Chapter 19




Mr. Slocum, who had partly risen from the chair, sank back into his seat. "Good God!" he said, turning very pale. "Are you mad?"

Mr. Taggett realized the cruel shock which the pronouncing of that name must have caused Mr. Slocum. Mr. Taggett had meditated his line of action, and had decided that the most merciful course was brusquely to charge young Shackford with the crime, and allow Mr. Slocum to sustain himself for a while with the indignant disbelief which would be natural to him, situated as he was. He would then in a manner be prepared for the revelations which, if suddenly presented, would crush him.

If Mr. Taggett was without imagination, as he claimed, he was not without a certain feminine quickness of sympathy often found in persons engaged in professions calculated to blunt the finer sensibilities. In his intercourse with Mr. Slocum at the Shackford house, Mr. Taggett had been won by the singular gentleness and simplicity of the man, and was touched by his misfortune.

After his exclamation, Mr. Slocum did not speak for a moment or two, but with his elbows resting on the edge of the desk sat motionless, like a person stunned. Then he slowly lifted his face, to which the color had returned, and making a movement with his right hand as if he were sweeping away cobwebs in front of him rose from the chair.

"You are simply mad," he said, looking Mr. Taggett squarely and calmly in the eyes. "Are you aware of Mr. Richard Shackford's character and his position here?"

"Precisely."

"Do you know that he is to marry my daughter?"

"I am very sorry for you, sir."

"You may spare me that. It is quite unnecessary. You have fallen into some horrible delusion. I hope you will be able to explain it."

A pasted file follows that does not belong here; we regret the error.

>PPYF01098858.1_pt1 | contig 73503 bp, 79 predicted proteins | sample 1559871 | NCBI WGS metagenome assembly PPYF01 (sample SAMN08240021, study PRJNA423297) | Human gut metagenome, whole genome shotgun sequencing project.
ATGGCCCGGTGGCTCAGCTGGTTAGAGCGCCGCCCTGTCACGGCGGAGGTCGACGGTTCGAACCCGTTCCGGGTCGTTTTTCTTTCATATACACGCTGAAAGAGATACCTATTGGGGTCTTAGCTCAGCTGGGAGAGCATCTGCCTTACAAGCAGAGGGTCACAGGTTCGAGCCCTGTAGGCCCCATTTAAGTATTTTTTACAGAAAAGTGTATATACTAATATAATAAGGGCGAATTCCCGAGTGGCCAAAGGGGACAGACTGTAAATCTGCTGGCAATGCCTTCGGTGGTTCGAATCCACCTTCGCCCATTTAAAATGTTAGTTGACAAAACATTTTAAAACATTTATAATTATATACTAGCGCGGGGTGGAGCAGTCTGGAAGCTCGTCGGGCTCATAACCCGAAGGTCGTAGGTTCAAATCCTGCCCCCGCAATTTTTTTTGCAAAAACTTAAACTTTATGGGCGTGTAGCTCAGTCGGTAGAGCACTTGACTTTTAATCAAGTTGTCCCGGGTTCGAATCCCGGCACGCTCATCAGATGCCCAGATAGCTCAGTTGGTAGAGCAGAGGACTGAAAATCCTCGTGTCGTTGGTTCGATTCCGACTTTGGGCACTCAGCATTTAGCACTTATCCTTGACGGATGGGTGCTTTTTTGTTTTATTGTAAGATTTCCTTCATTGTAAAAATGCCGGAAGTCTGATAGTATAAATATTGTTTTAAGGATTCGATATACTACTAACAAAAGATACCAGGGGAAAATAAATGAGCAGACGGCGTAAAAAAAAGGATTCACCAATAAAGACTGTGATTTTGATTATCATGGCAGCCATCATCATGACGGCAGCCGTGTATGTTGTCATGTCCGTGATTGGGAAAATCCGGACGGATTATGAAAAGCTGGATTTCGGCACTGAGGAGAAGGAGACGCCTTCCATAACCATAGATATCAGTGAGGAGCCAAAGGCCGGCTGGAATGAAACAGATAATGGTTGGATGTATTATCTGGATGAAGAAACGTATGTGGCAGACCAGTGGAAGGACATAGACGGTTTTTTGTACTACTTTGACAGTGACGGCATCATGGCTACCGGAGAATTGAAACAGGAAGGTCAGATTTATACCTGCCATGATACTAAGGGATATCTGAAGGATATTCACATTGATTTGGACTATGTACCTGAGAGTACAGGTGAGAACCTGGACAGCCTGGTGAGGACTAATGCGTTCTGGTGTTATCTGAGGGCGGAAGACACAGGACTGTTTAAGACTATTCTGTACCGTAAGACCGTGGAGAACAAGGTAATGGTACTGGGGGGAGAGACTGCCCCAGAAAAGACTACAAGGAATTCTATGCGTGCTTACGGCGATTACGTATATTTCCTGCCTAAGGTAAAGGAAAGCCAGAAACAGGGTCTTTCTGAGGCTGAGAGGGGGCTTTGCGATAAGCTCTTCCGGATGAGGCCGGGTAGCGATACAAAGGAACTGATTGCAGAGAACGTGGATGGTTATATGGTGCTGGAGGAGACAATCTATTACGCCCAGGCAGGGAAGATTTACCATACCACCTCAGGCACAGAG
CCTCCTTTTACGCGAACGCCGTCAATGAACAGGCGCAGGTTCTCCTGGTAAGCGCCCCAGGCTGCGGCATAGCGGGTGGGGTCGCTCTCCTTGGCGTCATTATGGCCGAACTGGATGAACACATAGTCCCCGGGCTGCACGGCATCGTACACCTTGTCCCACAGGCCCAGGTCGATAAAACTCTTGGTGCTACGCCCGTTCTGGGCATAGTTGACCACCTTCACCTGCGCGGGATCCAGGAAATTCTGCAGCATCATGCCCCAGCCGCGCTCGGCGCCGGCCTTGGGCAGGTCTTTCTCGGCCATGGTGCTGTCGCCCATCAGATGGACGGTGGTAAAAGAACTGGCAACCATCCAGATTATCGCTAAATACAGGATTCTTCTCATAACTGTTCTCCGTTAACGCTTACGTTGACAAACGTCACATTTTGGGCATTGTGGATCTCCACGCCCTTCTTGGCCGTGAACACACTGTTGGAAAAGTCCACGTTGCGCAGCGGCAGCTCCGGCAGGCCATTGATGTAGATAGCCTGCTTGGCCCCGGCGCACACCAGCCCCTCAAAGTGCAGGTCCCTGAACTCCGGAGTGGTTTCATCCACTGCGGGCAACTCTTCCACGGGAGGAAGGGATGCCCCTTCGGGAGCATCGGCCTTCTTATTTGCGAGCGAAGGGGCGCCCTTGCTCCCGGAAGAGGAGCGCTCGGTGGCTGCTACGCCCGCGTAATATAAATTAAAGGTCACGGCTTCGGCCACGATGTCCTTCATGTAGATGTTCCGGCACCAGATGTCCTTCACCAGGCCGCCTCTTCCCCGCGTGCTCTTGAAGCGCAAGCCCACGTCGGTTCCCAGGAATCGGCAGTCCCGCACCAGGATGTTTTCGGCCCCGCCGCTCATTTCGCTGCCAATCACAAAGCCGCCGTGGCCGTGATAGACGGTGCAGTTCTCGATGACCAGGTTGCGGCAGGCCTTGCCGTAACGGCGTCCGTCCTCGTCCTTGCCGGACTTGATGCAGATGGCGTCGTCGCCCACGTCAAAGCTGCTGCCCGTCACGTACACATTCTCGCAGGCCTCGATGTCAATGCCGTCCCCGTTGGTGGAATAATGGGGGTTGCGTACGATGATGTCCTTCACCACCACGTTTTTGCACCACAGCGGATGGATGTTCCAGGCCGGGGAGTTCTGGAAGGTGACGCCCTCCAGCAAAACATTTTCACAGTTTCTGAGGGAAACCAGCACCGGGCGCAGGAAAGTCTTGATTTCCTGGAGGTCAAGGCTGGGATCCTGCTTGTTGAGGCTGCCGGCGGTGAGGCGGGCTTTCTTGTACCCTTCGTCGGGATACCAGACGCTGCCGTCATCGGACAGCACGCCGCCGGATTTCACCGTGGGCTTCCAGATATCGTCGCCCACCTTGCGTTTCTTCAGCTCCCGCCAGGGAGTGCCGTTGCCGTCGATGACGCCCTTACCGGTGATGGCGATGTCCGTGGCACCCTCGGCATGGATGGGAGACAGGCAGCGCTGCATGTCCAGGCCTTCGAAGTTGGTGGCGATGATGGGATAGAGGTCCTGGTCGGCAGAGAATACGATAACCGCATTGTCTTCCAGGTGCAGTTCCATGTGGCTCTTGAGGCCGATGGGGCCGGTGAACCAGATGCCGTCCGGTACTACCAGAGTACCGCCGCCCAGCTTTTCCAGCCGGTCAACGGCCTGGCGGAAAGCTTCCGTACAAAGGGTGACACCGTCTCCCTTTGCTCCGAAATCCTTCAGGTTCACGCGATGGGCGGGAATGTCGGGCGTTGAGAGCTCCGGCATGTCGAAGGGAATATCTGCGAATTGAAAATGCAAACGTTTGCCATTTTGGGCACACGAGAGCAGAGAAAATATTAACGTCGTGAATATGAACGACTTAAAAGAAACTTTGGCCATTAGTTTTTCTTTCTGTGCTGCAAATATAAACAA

"I am prepared to do so, sir."

"Are you serious?"

"Very serious, Mr. Slocum."

"You actually imagine that Richard Shackford--Pshaw! It's simply impossible!"

"I am too young a man to wish even to seem wiser than you, but my experience has taught me that nothing is impossible."

"I begin to believe so myself. I suppose you have grounds, or something you consider grounds, for your monstrous suspicion. What are they? I demand to be fully informed of what you have been doing in the yard, before you bring disgrace upon me and my family by inconsiderately acting on some wild theory which perhaps ten words can refute."

"I should be in the highest degree criminal, Mr. Slocum, if I were to make so fearful an accusation against any man unless I had the most incontestable evidence in my hands."

Mr. Taggett spoke with such cold-blooded conviction that a chill crept over Mr. Slocum, in spite of him.

"What is the nature of this evidence?"

"Up to the present stage, purely circumstantial."

"I can imagine that," said Mr. Slocum, with a slight smile.

"But so conclusive as to require no collateral evidence. The testimony of an eye-witness of the crime could scarcely add to my knowledge of what occurred that Tuesday night in Lemuel Shackford's house."

"Indeed, it is all so clear! But of course a few eye-witnesses will turn up eventually," said Mr. Slocum, whose whiteness about the lips discounted the assurance of his sarcasm.

"That is not improbable," returned Mr. Taggett.

"And meanwhile what are the facts?"

"They are not easily stated. I have kept a record of my work day by day, since the morning I entered the yard. The memoranda are necessarily confused, the important and the unimportant being jumbled together; but the record as it stands will answer your question more fully than I could, even if I had the time--which I have not--to go over the case with you. I can leave these notes in your hands, if you desire it. When I return from New York"--

"You are going to New York!" exclaimed Mr. Slocum, with a start. "When?"

"This evening."

"If you lay a finger on Richard Shackford, you will make the mistake of your life, Mr. Taggett!"

"I have other business there. Mr. Shackford will be in Stillwater to-morrow night. He engaged a state-room on the Fall River boat this morning."

"How can you know that?"

"Since last Tuesday none of his movements have been unknown to me."